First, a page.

How to Enjoy Magic : The Gathering on a Poverty Budget
There is a great saying out there about Magic: The Gathering (MTG), that it is a hobby for the rich. This is only half-true.
To be sure, the high end of the original collectible Trading Card Game (TCG) by Wizards of the Coast (WotC) has a deserved reputation for luxury pricing. The rarest MTG cards have price tags in the four digits range. One legendary auction saw the most sought-after card, a Black Lotus, trade for $166K. Cards in the game have such value attached that there’s a whole site which tracks the value of MTG cards as if they were stocks.
Value in MTG cards is attached to competitive play, driven almost entirely by player popularity. If you compete at any level above the few we’ll discuss here, forget price restrictions. However, there is a whole subculture within MTG which ignores the flashy tournament circuit. It takes place at kitchen tables, basements, and game shops all over the world. Below the investor / eSports level lies the casual gamer level, which doesn’t draw nearly the same amount of press.
Start a Magic: the Gathering Collection for less than $40
The fact is that for every pricey MTG card, there’s ten others that are worth a dime apiece, if that! They aren’t as powerful in effect, or sometimes simply aren’t part of a popular competitive strategy right at the moment. Sometimes formerly pricey card gets reprinted enough that their price stays down even if they continue to see competitive play.
The less expensive cards are ranked as bulk. “Bulk” is the term you need to know when asking for budget MTG cards. But one thing you have to watch out for in reviews is too many duplicates. There are crappy sellers out there that will stuff hundreds of copies of one worthless card into a bulk lot. Demand your money back if this happens.
Here’s a few starter points for kicking off an instant collection:
Star City Games 1000 Assorted Magic: The Gathering Cards Gold Collection
Star City Games is one of the major MTG markets. Your Humble Author is not sponsored by them in any way, but will say has been a happy patron of the place for years. It’s not the cheapest nor the best card store, but does have the best trade-off between price and service. They are also one of the best shippers I’ve seen, reliable and dependable in getting your exact order to you in the quickest possible way.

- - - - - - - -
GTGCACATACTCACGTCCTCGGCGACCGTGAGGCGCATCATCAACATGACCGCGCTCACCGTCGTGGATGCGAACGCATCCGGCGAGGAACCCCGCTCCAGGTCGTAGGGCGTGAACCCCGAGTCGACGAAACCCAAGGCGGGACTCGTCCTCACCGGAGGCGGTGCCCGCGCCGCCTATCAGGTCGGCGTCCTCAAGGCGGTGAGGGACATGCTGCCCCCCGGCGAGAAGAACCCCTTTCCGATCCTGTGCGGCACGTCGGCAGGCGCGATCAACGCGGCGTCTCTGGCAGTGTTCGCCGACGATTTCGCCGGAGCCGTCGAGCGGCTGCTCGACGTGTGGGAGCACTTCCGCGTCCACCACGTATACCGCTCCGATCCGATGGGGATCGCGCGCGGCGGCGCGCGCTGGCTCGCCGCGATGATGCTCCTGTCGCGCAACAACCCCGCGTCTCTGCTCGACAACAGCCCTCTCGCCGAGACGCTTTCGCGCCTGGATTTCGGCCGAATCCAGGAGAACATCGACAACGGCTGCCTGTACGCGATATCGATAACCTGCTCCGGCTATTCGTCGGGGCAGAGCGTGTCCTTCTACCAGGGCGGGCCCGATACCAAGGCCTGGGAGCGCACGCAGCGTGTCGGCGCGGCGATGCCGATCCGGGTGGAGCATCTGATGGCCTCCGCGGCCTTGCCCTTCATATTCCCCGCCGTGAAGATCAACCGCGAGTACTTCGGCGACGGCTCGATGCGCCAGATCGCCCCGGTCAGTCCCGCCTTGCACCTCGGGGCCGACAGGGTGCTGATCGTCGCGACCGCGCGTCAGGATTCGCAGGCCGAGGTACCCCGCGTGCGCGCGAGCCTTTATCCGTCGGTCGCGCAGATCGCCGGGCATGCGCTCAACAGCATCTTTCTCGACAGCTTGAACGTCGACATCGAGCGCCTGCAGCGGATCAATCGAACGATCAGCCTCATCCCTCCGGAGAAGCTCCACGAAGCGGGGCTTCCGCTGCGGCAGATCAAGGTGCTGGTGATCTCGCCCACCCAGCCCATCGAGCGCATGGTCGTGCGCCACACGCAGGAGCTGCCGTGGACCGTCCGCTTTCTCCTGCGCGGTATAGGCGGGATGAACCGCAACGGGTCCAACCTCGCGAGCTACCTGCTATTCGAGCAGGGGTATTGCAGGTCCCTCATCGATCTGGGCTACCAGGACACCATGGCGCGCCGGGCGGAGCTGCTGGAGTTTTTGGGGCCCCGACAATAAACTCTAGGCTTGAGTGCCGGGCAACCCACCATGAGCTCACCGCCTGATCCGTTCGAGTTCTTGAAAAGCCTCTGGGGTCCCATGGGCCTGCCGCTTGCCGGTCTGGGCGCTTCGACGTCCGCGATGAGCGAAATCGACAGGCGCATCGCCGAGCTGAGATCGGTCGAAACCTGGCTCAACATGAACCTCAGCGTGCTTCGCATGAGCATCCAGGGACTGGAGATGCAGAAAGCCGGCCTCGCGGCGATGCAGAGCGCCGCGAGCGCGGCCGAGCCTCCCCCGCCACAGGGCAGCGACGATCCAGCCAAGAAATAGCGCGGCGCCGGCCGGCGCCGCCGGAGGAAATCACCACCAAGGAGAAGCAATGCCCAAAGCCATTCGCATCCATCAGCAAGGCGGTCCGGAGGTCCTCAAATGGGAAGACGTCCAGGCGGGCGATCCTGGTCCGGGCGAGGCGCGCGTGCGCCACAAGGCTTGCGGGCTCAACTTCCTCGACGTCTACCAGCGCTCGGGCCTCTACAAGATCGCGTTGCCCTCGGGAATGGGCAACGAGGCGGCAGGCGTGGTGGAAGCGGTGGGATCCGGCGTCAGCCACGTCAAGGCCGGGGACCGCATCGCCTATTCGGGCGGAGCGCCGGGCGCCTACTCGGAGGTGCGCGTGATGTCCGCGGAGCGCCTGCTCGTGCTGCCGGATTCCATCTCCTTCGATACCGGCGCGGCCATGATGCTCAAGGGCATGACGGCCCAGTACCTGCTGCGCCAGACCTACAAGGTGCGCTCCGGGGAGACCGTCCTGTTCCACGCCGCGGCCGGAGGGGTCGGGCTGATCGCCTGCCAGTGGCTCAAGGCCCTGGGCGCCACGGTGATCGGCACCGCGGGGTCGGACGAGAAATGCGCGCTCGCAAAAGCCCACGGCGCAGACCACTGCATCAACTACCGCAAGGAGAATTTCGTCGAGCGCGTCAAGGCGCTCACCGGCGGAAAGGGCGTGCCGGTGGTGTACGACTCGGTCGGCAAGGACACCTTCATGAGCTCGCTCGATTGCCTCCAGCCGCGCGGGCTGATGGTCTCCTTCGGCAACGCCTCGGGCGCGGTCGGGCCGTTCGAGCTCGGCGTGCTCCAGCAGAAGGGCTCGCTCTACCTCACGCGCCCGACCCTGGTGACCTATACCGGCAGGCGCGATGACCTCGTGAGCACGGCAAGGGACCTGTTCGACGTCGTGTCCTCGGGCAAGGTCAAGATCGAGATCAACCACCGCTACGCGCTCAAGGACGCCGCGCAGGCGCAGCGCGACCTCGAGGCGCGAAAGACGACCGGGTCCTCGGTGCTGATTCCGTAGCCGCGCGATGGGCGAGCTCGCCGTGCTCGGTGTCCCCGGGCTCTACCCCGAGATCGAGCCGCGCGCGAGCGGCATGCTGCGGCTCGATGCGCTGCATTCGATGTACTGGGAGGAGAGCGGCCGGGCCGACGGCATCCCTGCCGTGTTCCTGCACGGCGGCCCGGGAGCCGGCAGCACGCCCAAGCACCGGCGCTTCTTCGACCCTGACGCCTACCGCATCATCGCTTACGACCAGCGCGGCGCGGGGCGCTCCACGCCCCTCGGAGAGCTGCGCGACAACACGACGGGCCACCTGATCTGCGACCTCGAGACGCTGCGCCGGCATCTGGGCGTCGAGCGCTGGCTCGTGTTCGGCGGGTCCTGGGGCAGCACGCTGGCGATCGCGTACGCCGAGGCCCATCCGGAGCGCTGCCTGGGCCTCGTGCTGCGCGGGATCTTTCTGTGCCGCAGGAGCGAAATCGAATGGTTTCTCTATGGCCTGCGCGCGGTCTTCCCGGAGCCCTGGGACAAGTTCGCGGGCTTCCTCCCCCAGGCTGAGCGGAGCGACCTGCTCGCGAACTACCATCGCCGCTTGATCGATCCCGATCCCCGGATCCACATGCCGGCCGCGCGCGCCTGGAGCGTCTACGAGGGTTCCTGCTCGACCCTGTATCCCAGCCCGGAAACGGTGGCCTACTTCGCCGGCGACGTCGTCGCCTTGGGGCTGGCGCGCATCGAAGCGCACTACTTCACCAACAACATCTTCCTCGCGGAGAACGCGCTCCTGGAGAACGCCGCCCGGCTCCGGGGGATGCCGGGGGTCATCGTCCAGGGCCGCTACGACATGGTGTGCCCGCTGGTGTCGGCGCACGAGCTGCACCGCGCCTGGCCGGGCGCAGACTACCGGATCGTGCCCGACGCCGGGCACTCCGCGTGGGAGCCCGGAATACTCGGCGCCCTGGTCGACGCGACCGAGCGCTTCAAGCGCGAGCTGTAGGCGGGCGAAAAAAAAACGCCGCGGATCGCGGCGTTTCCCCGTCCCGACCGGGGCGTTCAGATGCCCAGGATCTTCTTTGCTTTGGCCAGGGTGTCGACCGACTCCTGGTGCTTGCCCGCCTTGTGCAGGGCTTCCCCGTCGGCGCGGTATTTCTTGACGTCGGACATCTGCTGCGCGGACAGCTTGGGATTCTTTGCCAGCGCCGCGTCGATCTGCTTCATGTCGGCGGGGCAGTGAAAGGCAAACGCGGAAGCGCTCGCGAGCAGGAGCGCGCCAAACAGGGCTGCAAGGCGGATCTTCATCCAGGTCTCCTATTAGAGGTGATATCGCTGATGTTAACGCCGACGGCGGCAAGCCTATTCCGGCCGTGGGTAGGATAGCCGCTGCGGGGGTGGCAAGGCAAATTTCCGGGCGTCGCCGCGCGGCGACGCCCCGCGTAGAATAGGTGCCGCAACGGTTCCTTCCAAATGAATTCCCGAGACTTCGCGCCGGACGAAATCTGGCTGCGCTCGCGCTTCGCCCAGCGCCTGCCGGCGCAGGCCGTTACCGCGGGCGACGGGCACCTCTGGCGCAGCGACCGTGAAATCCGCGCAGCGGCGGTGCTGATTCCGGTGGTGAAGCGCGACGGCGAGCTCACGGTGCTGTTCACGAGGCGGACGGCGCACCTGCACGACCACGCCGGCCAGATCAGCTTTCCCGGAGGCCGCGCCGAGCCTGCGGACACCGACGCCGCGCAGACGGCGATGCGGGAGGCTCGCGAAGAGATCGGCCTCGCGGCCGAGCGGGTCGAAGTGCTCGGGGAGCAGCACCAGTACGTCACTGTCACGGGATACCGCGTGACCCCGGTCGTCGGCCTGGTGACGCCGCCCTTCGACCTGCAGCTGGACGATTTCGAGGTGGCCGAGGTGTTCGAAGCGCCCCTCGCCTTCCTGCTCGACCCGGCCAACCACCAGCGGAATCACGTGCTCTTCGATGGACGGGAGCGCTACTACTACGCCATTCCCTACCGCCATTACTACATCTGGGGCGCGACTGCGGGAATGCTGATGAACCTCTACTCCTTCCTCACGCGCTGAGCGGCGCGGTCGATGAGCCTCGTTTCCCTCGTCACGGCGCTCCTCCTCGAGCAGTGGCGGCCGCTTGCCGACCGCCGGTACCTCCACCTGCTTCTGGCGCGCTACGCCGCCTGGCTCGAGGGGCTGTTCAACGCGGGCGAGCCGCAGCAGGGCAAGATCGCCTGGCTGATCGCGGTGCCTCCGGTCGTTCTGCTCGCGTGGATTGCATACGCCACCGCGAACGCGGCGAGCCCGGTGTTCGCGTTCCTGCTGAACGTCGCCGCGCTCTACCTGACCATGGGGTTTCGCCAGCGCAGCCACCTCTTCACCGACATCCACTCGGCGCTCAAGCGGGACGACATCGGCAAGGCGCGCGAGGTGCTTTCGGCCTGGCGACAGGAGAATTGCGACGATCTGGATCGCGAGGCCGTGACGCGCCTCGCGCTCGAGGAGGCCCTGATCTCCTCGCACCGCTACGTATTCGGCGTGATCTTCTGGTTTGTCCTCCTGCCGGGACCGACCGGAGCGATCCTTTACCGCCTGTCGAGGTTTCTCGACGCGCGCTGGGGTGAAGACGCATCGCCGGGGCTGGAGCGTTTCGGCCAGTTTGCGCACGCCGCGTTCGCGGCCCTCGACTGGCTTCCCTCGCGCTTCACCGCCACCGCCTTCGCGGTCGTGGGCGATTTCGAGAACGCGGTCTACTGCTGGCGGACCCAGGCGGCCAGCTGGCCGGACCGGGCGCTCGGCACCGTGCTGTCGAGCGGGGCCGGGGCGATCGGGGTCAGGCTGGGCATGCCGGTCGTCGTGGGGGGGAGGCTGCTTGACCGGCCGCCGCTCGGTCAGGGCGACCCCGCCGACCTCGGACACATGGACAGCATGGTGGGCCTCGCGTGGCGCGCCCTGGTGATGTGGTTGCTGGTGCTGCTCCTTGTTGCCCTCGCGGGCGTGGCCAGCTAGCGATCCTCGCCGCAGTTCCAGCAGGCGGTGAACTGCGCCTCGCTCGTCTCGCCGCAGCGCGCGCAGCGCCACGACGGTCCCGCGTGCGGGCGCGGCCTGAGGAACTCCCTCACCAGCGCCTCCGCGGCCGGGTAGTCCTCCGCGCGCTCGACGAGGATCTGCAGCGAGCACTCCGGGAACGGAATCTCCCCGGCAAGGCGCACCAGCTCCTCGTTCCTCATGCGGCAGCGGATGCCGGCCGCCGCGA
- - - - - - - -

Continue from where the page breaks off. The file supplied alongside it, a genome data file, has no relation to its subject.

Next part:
The Gold Assorted Box is a regular birthday present I make to myself, even after my collection has filled a bookshelf. This is because I regularly play Pauper and Commander EDH, two formats we will discuss below. No matter your playing level, this is one of the best bulk purchases around. Note that this box is assured to have very few, if any, duplicates.
Another bulk box from another online card store, Cosmic Gaming Collections is also a well-reviewed and trusted store. This box also assures minimal duplicates, and guarantees a set number of planeswalkers. If you’re really into planeswalkers, that’s nice, but don’t count on pulling the more expensive ones. The “gotcha” is the guaranteed 4 mythics; they are almost assured to be “dollar mythics,” nothing to get too excited about.
This bulk box is about ten bucks more than the Star City Games offering, but is reviewed about on par for its cost.
Magic: The Gathering Core Set 2020 Deck Builder’s Toolkit | 4 Booster Pack | 125 Cards | Deck Builder’s Guide
The Deck Builder’s Toolkit is a long-standing offer by WotC. As opposed to the resold bulk offers, which can contain cards from any set in MTG’s 25+ year history, Deck Builder’s Toolkits are all from the current Standard format. They’ll have a selection of 125 selected cards from the current Core set, plus 100 basic lands, and four booster packs (also from the current Standard format sets).
The booster packs alone make this a great deal. Boosters typically run ~$4-5, so for ~$20 you’re getting your value out of those and the storage box. It’s not the fastest way to a big collection and the power level of the selected cards is notoriously sucky, but for casuals, returning players, or beginning collectors looking to eventually hit FNM at their local shop, this is an almost unbeatable bargain.
NOTE: The current Standard Deck Builder’s Toolkit will always change with Standard’s rotation, so we might decide to update this link later.
Magic: The Gathering Magic Game Night | Card Game for 2-5 Players | 5 Decks | 5 Dice | Accessories
Would you rather have a casual tabletop gaming experience for you and your crew, with no deck-building skills required? Are you happy to just have five pre-built decks to play and be done with it? The recent series by WotC, Game Night, is just your ticket. This is a box of five pre-built decks, balanced and constructed so that they’re reasonable matches against each other. They are all built around a fun theme like dragon or zombie tribal, or the advantage of air superiority or strength in numbers. Just open, shuffle, and play! Note that these cards are not all Standard-legal, but most of them usually are.
If you have five friends, so much the better, and if it’s just you and your significant other, you can each pick a deck and have endless replay value. The box is handsome and it even comes with some cute game accessories. The long-term benefit is that as you grow the collection, you can keep the same concept around with upgraded decks. In terms of both raw card resale value as well as out-of-the-box playability, these Game Night sets are the best offering we’ve seen in tabletop gaming in a long time.